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U.S. accuses Iran of drone attack on Saudi Aramco plants

Reuters, AP

U.S. Secretary of State Mike Pompeo on Saturday accused Iran of leading attacks on Saudi oil plants that cut the kingdom’s output roughly in half, ruling out Yemeni involvement and denouncing Tehran for false diplomacy.

Yemen’s Iran-aligned Houthi group claimed credit for Saturday’s attacks on two plants at the heart of Saudi Arabia’s oil industry, including the world’s biggest petroleum processing facility.

Pompeo, however, said on Twitter that there was no evidence the attacks came from Yemen.

“Tehran is behind nearly 100 attacks on Saudi Arabia while Rouhani and Zarif pretend to engage in diplomacy,” Pompeo said, referring to Iran’s President Hassan Rouhani and Foreign Minister Mohammed Javad Zarif.

“Amid all the calls for de-escalation, Iran has now launched an unprecedented attack on the world’s energy supply,” he added.

The State Department declined to provide any evidence to bolster Pompeo’s claim.

“We call on all nations to publicly and unequivocally condemn Iran’s attacks,” Pompeo said, warning that the Trump administration would work with its allies to make sure Iran is “held accountable for its aggression.”

The tweets signaled a more hawkish stance in Washington toward Tehran, following signs of a possible thaw in relations between the two nations after months of escalation.

Last year, U.S. President Donald Trump withdrew the United States from a 2015 pact that aimed to keep a lid on Tehran’s nuclear ambitions and he has imposed a series of sanctions that have crippled Iran’s economy.

But in recent weeks, Trump has said he would be open to meeting with Rouhani, perhaps on the sidelines of the United National General Assembly in New York later this month. Pompeo has said such talks could take place without any preconditions.

Rouhani has said that Tehran, which denies seeking nuclear weapons, would not talk to the United States until Washington lifts the sanctions.

Houthi military spokesman Yahia Sarie, in a short address aired by their Al-Masirah satellite news channel, said the rebels launched 10 drones after receiving “intelligence” support from those inside the kingdom. He warned that attacks by the rebels would only get worse if the war continues.

“The only option for the Saudi government is to stop attacking us,” Sarie said.

Houthi rebels have been using drones in combat since the start of the Saudi-led war. The first appeared to be hobby-kit-style drones. Later, versions nearly identical to Iranian models turned up.

Iran denies supplying the Houthis with weapons, although the U.N., the West and Gulf Arab nations say Tehran does.

U.N. investigators said the Houthis’ new UAV-X drone likely has a range of up to 1,500 kilometers (930 miles). That puts the far reaches of both Saudi Arabia and the United Arab Emirates in range.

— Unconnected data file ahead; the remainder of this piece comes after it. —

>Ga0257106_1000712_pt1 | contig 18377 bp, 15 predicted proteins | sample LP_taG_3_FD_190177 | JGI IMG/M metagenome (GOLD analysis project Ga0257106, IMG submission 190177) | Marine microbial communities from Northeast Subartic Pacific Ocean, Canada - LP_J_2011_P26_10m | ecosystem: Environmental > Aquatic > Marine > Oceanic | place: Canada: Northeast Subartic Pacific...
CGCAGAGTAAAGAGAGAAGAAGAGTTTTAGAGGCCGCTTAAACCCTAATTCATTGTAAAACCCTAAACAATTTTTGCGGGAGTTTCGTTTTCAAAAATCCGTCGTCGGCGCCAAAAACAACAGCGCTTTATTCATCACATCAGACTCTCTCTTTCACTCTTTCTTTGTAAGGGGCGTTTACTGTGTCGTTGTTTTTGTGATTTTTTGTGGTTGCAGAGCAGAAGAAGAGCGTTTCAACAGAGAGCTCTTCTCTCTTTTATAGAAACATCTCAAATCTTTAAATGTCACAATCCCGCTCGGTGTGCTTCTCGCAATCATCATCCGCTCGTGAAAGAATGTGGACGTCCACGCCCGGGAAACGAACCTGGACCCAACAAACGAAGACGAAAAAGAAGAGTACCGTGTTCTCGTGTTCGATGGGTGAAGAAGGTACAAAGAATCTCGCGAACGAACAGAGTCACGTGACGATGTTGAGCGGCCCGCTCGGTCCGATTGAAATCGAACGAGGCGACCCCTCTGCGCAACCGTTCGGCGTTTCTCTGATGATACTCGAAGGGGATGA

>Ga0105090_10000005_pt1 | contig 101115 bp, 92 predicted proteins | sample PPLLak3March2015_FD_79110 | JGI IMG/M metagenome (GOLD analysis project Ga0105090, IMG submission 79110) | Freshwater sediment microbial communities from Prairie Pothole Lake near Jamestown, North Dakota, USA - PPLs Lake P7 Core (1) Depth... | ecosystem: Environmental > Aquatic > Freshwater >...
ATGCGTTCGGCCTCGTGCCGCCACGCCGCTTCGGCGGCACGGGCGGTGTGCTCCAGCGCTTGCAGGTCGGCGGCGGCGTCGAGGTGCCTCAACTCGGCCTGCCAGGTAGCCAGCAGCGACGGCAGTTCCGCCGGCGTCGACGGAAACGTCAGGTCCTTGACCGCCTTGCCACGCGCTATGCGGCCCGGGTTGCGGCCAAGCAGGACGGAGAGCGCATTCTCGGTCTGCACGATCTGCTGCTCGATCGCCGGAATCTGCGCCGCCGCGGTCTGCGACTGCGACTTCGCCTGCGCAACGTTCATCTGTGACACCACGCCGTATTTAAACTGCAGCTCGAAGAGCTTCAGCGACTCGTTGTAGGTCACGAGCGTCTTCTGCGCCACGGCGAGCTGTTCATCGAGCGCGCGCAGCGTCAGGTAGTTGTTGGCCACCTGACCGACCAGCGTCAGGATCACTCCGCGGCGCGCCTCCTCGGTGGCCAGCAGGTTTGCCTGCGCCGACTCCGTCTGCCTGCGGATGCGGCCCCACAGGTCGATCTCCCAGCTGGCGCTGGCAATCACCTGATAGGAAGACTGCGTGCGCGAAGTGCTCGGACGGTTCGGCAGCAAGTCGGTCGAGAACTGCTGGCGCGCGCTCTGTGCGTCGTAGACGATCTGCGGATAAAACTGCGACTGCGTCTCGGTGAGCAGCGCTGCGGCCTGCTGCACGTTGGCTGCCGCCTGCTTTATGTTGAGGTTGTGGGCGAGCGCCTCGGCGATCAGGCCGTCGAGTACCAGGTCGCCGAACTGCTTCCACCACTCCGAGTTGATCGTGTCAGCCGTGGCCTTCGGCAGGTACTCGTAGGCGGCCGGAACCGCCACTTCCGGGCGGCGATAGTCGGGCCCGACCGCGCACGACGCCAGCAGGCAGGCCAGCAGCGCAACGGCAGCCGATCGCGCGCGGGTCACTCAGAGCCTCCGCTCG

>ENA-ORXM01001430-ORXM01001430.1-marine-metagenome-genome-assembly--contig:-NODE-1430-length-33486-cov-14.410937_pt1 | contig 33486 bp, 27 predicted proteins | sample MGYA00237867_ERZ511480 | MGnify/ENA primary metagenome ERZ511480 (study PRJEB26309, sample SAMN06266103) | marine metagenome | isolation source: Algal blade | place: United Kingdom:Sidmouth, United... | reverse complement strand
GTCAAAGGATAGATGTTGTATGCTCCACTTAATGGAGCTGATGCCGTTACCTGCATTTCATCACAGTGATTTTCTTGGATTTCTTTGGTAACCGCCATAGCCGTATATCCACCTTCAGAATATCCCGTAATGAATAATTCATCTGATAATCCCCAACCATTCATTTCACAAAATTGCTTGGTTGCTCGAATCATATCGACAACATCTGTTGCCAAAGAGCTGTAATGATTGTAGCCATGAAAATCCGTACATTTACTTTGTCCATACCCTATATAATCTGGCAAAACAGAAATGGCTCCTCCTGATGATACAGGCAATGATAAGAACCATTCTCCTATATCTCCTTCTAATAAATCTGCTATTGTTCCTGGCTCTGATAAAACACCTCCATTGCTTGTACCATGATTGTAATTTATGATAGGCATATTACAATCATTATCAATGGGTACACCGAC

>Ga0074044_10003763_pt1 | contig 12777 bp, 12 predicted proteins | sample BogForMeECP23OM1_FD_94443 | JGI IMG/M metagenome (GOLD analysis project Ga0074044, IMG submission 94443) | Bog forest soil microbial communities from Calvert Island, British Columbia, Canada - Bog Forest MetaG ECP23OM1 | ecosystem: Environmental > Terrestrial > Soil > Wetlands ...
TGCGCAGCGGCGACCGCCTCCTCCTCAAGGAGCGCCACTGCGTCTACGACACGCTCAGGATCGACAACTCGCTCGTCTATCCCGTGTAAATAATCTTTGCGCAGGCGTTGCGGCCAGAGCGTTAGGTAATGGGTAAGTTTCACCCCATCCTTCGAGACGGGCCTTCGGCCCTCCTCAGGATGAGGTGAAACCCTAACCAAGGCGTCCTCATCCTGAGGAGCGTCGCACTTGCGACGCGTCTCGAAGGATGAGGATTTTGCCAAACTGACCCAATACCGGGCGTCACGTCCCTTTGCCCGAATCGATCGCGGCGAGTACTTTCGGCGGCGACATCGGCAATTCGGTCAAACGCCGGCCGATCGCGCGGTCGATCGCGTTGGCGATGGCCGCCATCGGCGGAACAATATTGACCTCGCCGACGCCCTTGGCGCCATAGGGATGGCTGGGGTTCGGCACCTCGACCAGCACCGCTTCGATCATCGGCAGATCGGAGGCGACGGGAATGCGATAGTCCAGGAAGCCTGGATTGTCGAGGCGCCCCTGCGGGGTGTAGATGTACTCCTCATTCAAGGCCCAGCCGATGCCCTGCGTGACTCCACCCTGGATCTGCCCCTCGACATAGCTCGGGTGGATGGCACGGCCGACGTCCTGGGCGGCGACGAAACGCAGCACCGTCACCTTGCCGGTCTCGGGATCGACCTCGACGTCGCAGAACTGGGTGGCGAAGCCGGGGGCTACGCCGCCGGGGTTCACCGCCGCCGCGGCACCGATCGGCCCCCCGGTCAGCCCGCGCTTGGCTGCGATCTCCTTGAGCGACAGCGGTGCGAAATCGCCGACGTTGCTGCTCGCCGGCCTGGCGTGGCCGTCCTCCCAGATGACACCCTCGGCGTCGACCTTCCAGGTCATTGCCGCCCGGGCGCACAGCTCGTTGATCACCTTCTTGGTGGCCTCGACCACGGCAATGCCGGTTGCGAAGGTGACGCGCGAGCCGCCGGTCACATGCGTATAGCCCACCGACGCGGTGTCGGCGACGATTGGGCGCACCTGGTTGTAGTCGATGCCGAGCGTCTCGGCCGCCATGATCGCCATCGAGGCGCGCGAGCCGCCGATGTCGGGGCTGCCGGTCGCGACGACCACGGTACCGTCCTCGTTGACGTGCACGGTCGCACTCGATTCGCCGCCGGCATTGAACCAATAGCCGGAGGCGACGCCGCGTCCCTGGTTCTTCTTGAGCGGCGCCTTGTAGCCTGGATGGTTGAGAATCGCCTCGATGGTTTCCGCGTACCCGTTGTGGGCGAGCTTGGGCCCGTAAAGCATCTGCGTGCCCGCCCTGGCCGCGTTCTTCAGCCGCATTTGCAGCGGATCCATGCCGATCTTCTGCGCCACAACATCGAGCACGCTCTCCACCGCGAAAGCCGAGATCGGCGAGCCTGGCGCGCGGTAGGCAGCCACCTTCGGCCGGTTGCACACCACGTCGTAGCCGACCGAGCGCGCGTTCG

While Saudi Arabia has taken steps to protect itself and its oil infrastructure, analysts had warned that Abqaiq remained vulnerable. The Rapidan Energy Group, a Washington-based advisory group, warned in May that “a successful attack could lead to a monthslong disruption of most Saudi production and nearly all spare production.” It called Abqaiq, close to the eastern Saudi city of Dammam, “the most important oil facility in the world.”

The war has become the world’s worst humanitarian crisis. The violence has pushed Yemen to the brink of famine and killed more than 90,000 people since 2015, according to the U.S.-based Armed Conflict Location & Event Data Project, or ACLED, which tracks the conflict.

The rebels have flown drones into the radar arrays of Saudi Arabia’s Patriot missile batteries, according to Conflict Armament Research, disabling them and allowing the Houthis to fire ballistic missiles into the kingdom unchallenged. The Houthis launched drone attacks targeting Saudi Arabia’s crucial East-West Pipeline in May. In August, Houthi drones struck Saudi Arabia’s Shaybah oil field.

Republican Sen. Lindsay Graham, a close Trump ally and a member of the Senate Foreign Relations Committee, said Saturday’s attacks showed Iran is not interested in peace and is instead pursuing nuclear weapons and regional dominance.

“It is now time for the U.S. to put on the table an attack on Iranian oil refineries if they continue their provocations or increase nuclear enrichment,” Graham said on Twitter.

Others cast doubt on Pompeo’s allegations.

“This is such irresponsible simplification and it’s how we get into dumb wars,” tweeted Democratic Sen. Chris Murphy, a committee member. “Iran is backing the Houthis and has been a bad actor, but it’s just not as simple as Houthis=Iran.”

Washington’s allies overseas will want to see solid evidence of Iran’s involvement, said Suzanne Maloney, a Middle East expert at the Brookings Institution think tank in Washington.

“It’s credible that the Iranians had something to do with this,” said Maloney. “We’ll have to wait and see how they’ll (the administration) marshal the evidence.”

Saturday’s attacks follow earlier cross-border attacks on Saudi oil installations and on oil tankers in Persian Gulf waters.

Saudi Arabia, which leads a Sunni Muslim coalition that intervened in Yemen in 2015 against the Houthis, has blamed regional rival Shiite Iran for previous attacks. Tehran has denied the allegations. Riyadh also accuses Iran of arming the Houthis, a charge denied both by the group and Tehran.

The White House said the United States was committed to keeping oil markets well-supplied in the wake of the attack and the U.S. Energy Department said the administration could release oil from strategic reserves if necessary.

The attacks on the two facilities cut Saudi Arabia’s crude oil supply by around 5.7 million barrels per day or about 50 percent of its output.

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